The Conundrum
David Owen
Summary: A takedown of fallacies in green thinking about efficiency and the environment.
Review: A lot of this book is a bunch of over-the-top contrarianism. It's heavy on complaints and light on solutions, and to the extent that is has anything constructive to say I could sum it up in a sentence if you grant me a semicolon: "Increased energy efficiency is a bad strategy to reduce total energy usage; it only helps if we force ourselves to reduce absolute usage and then use increased efficiency to keep our standard of living high while we do so." There, now you don't have to read it.
Desperate Networks
Bill Carter
Summary: Behind the scenes at America's four major broadcast networks in the first decade of the 21st century.
Review: Carter is the master of this genre. This book was riveting even though I can admit there isn't much point to the whole thing. It's basically just a blow-by-blow of how your TV sausage gets made, and the peculiar Hollywood way in which a mixture of cleverness, happy accident, and blunder produce what goes on the air each year in the dominant American medium.
Paul Barrett
Summary: A history of the Glock, the gun invented in 1982 that went on to become a major presence in American culture and law enforcement.
Review: I can't say I care much about the history of the Glock itself, its inventor, or his company, but as a general tour through the zeitgeist of handguns in America in the late 20th century, this was pretty interesting.
The Collapse of American Criminal Justice
William Stuntz
Summary: A look at the past and present of criminal justice dysfunction in America.
Review: This book has plenty of interesting points to make. Unfortunately, like so many books of the genre, the author's head was clearly bursting with too many different things to say and the result is a very scattered work that tries to do too much instead of walking through a focused case from beginning to end.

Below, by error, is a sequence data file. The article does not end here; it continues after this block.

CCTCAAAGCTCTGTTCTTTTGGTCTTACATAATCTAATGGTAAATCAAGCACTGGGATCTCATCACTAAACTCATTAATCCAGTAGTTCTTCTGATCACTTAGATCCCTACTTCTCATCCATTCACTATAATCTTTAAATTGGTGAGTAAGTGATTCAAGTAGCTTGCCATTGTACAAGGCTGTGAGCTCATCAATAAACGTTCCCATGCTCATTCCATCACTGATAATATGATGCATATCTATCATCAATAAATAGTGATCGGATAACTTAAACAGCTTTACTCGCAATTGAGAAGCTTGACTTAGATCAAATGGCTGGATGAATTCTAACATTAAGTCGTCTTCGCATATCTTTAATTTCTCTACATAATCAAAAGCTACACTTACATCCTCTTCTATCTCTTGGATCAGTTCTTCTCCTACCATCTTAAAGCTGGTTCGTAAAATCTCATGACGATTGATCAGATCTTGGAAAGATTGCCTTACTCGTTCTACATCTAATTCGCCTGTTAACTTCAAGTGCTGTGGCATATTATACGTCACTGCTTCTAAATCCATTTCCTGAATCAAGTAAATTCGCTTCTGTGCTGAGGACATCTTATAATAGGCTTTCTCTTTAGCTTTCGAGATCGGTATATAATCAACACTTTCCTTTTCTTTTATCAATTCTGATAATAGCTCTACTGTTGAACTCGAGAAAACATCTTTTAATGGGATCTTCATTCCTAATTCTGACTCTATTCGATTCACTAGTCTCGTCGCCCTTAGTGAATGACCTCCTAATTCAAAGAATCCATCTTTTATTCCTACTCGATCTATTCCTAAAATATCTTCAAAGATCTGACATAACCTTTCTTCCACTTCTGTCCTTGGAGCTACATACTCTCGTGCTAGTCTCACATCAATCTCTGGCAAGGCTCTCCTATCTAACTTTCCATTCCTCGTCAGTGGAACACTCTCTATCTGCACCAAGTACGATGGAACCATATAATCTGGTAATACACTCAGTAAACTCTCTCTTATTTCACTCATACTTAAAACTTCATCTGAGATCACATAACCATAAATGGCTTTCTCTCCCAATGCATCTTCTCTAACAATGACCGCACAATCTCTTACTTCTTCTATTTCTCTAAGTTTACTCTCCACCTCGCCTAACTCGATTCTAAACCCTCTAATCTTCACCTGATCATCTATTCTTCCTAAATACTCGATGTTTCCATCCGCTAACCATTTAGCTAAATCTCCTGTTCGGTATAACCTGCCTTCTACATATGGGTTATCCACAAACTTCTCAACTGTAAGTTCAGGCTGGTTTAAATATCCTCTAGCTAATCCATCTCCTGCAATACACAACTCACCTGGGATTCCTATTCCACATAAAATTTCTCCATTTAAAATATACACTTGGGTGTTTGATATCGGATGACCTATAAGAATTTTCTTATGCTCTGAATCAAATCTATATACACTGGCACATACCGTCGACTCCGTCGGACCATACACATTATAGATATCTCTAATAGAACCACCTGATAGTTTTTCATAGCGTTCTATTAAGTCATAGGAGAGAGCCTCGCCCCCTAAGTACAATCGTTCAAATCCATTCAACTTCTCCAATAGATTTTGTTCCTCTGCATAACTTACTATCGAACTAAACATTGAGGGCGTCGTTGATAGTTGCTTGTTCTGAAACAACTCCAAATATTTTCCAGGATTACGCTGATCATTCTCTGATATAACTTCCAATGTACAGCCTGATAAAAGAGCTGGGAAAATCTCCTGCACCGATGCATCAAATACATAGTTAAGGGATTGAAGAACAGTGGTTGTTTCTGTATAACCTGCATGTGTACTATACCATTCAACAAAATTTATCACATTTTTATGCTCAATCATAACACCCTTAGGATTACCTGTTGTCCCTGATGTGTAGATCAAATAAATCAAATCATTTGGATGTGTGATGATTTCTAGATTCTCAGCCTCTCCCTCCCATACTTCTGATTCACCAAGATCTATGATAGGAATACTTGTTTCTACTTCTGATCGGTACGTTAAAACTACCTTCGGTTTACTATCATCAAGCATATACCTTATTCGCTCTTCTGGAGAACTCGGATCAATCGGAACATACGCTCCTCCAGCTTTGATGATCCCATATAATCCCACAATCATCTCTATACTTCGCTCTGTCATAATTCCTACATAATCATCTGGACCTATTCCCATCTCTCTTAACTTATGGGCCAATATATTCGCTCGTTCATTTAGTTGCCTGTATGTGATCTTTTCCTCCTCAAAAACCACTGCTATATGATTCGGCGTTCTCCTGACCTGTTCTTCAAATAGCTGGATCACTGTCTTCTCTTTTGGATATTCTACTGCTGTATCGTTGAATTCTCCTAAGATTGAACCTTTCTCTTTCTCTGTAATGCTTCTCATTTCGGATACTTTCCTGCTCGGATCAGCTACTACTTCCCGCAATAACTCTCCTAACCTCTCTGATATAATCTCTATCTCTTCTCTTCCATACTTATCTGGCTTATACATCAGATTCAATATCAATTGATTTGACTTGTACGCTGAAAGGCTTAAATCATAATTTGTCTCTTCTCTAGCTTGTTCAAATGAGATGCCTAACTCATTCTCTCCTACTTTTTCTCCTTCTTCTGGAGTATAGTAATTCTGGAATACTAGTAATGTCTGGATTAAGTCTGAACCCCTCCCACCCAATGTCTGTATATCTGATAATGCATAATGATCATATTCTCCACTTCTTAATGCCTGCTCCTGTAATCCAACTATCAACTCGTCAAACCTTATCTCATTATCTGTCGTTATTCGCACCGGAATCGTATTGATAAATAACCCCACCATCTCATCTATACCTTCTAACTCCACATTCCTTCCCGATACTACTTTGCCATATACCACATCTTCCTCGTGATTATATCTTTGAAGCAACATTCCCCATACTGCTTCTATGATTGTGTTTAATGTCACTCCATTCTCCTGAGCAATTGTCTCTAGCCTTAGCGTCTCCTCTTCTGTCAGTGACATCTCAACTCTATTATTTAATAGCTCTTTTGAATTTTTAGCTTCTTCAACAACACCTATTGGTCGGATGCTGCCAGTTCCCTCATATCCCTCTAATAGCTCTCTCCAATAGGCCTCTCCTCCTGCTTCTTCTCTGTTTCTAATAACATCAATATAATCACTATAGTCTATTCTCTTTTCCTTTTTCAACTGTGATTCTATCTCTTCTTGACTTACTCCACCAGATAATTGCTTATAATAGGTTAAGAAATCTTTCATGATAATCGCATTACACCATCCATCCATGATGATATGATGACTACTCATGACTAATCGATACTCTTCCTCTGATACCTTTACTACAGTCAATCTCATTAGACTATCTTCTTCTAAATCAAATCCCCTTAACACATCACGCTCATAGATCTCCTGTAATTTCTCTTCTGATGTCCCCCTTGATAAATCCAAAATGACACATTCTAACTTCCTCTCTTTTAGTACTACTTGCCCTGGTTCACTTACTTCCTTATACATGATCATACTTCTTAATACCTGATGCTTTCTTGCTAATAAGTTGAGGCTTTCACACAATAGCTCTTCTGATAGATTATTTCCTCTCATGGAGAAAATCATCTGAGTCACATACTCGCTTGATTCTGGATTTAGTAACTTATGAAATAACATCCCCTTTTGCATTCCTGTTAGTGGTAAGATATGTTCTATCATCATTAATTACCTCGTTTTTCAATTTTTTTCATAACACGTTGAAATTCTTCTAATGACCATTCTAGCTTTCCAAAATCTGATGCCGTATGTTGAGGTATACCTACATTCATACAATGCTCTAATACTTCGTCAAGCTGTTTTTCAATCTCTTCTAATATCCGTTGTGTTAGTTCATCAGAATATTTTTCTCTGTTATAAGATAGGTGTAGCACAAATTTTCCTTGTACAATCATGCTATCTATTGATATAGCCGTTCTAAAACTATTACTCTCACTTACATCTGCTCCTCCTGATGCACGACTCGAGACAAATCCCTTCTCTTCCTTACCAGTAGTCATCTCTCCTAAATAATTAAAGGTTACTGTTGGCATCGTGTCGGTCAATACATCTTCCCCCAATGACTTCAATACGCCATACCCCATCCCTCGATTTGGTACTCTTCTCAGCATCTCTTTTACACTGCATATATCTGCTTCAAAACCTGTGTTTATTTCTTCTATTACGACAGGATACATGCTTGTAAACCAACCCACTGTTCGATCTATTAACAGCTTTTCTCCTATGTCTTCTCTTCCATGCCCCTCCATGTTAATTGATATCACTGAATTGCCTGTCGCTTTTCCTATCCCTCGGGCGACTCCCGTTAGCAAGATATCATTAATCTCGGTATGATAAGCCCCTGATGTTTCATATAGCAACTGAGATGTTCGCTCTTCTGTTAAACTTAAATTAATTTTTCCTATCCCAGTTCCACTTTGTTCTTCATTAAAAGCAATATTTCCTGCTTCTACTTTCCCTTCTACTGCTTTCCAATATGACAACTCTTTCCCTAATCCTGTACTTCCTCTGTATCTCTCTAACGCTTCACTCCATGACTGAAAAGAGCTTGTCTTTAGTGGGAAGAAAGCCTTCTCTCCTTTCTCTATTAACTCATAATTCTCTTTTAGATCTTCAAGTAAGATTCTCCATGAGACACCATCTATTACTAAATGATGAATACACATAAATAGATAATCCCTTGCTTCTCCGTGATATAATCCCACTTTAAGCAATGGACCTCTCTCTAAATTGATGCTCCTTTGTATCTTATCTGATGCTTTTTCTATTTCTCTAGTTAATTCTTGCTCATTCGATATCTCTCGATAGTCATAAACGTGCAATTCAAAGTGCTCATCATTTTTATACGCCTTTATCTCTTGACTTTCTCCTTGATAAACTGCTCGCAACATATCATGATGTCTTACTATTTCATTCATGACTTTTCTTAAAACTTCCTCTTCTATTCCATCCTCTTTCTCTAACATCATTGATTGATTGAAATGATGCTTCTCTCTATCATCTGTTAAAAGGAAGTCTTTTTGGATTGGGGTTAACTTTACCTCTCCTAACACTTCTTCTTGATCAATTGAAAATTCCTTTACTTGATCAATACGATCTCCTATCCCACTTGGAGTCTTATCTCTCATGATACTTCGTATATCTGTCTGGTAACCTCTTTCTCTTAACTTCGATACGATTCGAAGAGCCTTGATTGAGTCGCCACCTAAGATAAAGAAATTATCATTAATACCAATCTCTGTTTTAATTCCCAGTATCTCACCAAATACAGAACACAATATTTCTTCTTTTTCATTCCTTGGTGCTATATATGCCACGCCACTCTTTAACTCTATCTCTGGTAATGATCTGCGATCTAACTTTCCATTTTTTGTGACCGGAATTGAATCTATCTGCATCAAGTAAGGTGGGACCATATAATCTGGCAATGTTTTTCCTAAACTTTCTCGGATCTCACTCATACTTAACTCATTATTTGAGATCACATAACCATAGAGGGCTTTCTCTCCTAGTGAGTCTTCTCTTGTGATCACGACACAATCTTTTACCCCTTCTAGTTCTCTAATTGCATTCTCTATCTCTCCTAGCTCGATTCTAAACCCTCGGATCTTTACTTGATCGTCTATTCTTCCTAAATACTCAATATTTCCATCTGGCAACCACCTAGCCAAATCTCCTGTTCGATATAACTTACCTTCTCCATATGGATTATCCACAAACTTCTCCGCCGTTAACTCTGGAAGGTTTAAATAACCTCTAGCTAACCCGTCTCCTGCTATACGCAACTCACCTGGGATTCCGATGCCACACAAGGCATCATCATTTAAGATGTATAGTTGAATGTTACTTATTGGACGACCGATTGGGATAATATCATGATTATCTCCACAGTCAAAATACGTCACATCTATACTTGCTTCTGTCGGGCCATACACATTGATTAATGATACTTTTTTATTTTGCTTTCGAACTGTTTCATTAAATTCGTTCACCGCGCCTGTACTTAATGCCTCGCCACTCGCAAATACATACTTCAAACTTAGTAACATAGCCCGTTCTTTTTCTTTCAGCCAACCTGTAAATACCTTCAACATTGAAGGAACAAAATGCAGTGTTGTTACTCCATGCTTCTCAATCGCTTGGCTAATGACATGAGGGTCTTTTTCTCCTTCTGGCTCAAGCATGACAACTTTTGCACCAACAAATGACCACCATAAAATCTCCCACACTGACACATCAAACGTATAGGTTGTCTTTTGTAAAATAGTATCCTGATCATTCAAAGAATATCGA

A Random Walk Down Wall Street
Burton Malkiel
Summary: The bible for efficient market theorists, a step-by-step takedown of the ways in which all the different schemes to outperform the stock market fail in the long run.
Review: Unless the idea of a detailed, somewhat technical analysis of the flaws of several dozen stock market strategies sounds interesting, this probably isn't the book for you.
The Trouble With Testosterone
Robert Sapolsky
Summary: Assorted essays about primatology, biology, psychology, and hormones.
Review: Very interesting stuff. Sapolsky is great at maintaining a sense of humor and a conversational style while still being quite rigorous in his ideas and justifications. Recommended.
The Lifespan of a Fact
John D'Agata and Jim Fingal
Summary: An essay presented in the context of the extensive and heated correspondence between its author and its fact-checker.
Review: As someone with very strong feelings about factual literacy and commitment to accuracy in the printed word, I loved this book. I found myself mentally throwing triumphant shadow punches along with Fingal like an excited kid sitting ringside. But I also have to acknowledge that, to the extent this book aspired to make a deeper point about the nature of truth and small facts vs. big truths from small lies, I don't think it succeeded. I found D'Agata's side of the debate so weak as to make no case at all and the attempt to inject a booster shot of capital-M Meaning at the end of the book was a little too forced.
The Most Human Human
Brian Christian
Summary: A book about the Turing Test and what artificial intelligence says about human intelligence.
Review: This book is full of little interesting threads that don't quite sum up. It read like a few dozen good blog posts with some awkward segues in between. Still, I'd probably recommend it on the grounds that it gave me a lot to think about.
The Postmortal
Drew Magary
Summary: A novel about a near-future after the discovery of a cure for aging.
Review: The first fiction I've read in a long time. Not terrible, but also completely insubstantial. I didn't feel like I got much out of it.
Steve Jobs
Walter Isaacson
Summary: The authorized biography of Steve Jobs.